April 19, 2019 • Life for Leaders
For he himself is our peace, who has made the two groups one and has destroyed the barrier, the dividing wall of hostility, by setting aside in his flesh the law with its commands and regulations. His purpose was to create in himself one new humanity out of the two, thus making peace, and in one body to reconcile both of them to God through the cross, by which he put to death their hostility.
Today is Good Friday, the day when Christians commemorate the death of Christ on the cross in a special way. It is a day for sober reflection as we consider what it cost God to deal with our sin. Usually, and quite appropriately, we think about how we have been personally touched by the cross. We consider how Christ took not just sin in general but our own sin upon his shoulders. We are struck once again by the awesome grace of God for us personally. As we survey the wondrous cross, we remember once again that “love so amazing, so divine, demands my soul, my life, my all.”
Yet there is another dimension of the cross that we sometimes overlook on Good Friday. We see this dimension clearly in Ephesians 2:14-16, where the death of Christ on the cross brings reconciliation not only between people and God but also between alienated people groups. According to this passage, Christ is our peace in that he has “destroyed the barrier, the dividing wall of hostility” between hostile peoples, in this instance Jews and Gentiles (Ephesians 2:14). Christ sought “in one body to reconcile both of them to God through the cross” (Ephesians 2:16). Yes, the cross enables reconciliation between human beings and God. But it also enables reconciliation among human beings.
This makes sense when we remember what happened when sin first entered the world. In Genesis 3, the very first thing human beings did after sinning was to cover up themselves and hide from each other. From a theological point of view, we would rightly say that the immediate result of sin was a breach between people and God. Yet in the telling of the story in Genesis the primary evidence of this is a breach between formerly unified human beings. Therefore, if the death of Christ deals with the fundamental problem of sin, we would expect one implication of this to be actual reconciliation between people.
In thousands of workplaces today we sense a deep need for reconciliation. Coworkers are divided against coworkers, workers against management, executives against other executives, and so it goes. In many cases, systemic injustices divide people according to race, ethnicity, gender, or class. How much we need to experience true reconciliation that doesn’t just gloss over problems but rather embodies the fullness of God’s peace and justice.
The death of Christ doesn’t instantly bring reconciliation to divided workplaces. But it does lay a foundation for true, deep, lasting reconciliation in every sector of life. Moreover, it enlists those of us who have experienced reconciliation with God through Christ to be agents of reconciliation in the world, including the places where we work. If Christ gave his life to bring reconciliation to a broken world, surely those of us who follow him will seek to bring reconciliation to the places in the world to which God has sent us, including our workplaces.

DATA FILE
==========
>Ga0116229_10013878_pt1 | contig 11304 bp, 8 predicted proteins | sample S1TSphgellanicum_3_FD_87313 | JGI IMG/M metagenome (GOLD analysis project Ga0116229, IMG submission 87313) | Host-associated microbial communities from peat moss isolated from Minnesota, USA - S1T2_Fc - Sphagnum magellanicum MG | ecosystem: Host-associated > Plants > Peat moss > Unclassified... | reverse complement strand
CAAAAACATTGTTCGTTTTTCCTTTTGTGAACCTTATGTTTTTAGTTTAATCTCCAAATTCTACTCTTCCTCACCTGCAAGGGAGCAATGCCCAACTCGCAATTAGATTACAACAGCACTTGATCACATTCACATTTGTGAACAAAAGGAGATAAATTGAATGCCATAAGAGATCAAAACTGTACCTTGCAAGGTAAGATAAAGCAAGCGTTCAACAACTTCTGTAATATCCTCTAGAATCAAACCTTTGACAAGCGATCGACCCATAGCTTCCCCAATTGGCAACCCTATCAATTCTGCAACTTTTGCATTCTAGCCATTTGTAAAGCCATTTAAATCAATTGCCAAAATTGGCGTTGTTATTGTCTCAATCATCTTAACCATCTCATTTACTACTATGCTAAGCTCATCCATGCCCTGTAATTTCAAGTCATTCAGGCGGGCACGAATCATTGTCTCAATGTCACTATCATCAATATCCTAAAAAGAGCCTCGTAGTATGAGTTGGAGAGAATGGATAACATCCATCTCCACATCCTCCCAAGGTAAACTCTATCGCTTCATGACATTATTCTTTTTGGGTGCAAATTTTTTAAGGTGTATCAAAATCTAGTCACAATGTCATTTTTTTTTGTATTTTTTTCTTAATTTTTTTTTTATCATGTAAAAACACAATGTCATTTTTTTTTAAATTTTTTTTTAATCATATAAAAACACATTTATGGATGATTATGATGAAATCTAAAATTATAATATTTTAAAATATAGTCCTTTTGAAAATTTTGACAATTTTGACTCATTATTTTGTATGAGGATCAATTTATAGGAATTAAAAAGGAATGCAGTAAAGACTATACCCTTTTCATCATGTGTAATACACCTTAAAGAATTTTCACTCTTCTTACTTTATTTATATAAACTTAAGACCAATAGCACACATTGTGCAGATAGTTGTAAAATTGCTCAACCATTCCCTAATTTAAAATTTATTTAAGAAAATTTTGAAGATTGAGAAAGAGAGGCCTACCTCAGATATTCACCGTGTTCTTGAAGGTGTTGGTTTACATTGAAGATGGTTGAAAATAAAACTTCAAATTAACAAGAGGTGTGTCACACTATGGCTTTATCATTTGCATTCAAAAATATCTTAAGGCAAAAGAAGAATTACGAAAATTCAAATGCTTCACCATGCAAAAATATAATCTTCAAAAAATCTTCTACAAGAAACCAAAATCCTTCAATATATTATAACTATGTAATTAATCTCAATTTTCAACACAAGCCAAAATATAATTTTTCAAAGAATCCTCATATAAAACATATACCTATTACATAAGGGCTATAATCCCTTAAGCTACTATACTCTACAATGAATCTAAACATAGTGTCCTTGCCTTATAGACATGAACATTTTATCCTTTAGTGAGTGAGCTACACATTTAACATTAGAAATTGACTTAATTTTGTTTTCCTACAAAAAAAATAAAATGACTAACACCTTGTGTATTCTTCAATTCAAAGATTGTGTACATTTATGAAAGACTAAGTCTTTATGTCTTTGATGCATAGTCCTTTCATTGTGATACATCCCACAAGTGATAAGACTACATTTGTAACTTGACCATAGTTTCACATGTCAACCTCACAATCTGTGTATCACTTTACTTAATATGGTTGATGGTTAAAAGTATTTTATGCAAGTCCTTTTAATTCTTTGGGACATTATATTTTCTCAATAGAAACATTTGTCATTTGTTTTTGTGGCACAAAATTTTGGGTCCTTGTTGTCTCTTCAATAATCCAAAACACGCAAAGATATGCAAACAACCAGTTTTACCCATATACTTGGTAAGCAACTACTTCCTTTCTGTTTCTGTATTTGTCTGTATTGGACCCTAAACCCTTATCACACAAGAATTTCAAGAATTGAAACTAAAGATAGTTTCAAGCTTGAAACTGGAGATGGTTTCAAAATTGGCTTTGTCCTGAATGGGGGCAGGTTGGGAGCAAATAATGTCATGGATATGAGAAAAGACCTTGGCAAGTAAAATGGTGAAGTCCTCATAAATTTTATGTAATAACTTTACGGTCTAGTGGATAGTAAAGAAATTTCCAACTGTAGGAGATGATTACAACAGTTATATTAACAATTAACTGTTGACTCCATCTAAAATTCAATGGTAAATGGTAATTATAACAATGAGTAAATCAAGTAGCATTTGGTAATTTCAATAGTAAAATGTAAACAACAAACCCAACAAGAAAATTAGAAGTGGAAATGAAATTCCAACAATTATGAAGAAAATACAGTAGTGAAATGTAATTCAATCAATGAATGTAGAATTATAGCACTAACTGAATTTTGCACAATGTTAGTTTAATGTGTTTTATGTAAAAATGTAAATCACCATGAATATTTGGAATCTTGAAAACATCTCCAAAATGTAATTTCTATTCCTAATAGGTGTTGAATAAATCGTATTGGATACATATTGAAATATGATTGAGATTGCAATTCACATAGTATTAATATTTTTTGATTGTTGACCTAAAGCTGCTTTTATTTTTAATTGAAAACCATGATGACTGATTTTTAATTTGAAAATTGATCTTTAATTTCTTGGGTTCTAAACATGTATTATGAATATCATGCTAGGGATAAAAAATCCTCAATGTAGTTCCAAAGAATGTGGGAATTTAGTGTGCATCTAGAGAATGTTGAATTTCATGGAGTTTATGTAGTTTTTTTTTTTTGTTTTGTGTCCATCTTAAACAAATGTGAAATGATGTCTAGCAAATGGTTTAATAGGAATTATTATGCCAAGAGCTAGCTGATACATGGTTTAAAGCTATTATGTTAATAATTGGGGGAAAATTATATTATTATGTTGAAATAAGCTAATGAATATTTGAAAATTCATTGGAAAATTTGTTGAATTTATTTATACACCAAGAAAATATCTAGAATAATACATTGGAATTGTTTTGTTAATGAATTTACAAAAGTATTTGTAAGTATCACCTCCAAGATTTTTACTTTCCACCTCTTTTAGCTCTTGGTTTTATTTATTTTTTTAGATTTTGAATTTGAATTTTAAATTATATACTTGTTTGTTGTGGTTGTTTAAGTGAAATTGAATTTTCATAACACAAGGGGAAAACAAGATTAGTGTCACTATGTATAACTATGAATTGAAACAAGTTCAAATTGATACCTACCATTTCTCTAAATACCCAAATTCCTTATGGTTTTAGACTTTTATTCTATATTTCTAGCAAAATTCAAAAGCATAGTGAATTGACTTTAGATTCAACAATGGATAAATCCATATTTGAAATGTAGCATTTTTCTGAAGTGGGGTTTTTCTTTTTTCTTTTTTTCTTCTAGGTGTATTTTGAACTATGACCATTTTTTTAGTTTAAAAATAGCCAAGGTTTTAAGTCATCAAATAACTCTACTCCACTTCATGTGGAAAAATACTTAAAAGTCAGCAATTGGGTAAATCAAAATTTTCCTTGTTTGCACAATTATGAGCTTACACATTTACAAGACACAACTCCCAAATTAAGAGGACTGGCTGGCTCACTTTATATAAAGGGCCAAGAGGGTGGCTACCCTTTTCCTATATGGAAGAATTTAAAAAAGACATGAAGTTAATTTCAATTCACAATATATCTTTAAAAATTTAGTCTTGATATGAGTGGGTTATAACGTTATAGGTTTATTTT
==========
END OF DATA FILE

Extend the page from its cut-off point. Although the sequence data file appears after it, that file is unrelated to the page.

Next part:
Something to Think About:
In your life, how have you experienced the power of the cross when it comes to reconciliation between people?
If the justice and peace of Christ were to be present in your workplace, what difference might this make?
How can you be an agent of reconciliation where you work?
Something to Do:
Ask the Lord how you might bring his reconciliation to your workplace. You may also want to consult a wise friend about this. See if there is something you can do that will help bring reconciliation in a tangible way, even if it is just a small start.
Gracious God, on this Good Friday we thank you for the cross. We thank you taking our sin upon yourself in Jesus Christ. We thank you for reconciling us to yourself through the cross, so that we might know you intimately and serve you with all our lives.
We also thank you, Lord, that the cross brings reconciliation between people. We thank you for undoing what sin has done. Help us, we pray, to be agents of your reconciliation in every part of life, including our work. May we be quick to apologize and forgive. May we be ready to fight systemic injustices that divide people at work. May we treat others in a way that reflects the grace and love you have shown us in Jesus Christ.
To you be all the glory! Amen.
Explore more at The High Calling archive, hosted by the Theology of Work Project:
The Bridge-Building Love of God
Dr. Mark D. Roberts is a Senior Strategist for Fuller’s Max De Pree Center for Leadership, where he focuses on the spiritual development and thriving of leaders. He is the principal writer of the daily devotional, Life for Leaders, and the founder of the De Pree Center’s Flourishing in the Third Third of Life Initiative. Previously, Mark was the Executive Director of the De Pree Center, the lead pastor of a church in Southern California, and the Senior Director of Laity Lodge in Texas. He has written eight books, dozens of articles, and over 2,500 devotions that help people discover the difference God makes in their daily life and leadership. With a Ph.D. in New Testament from Harvard, Mark teaches at Fuller Seminary, most recently in his D.Min. cohort on “Faith, Work, Economics, and Vocation.” Mark is married to Linda, a marriage and family counselor, spiritual director, and executive coach. Their two grown children are educators on the high school and college level.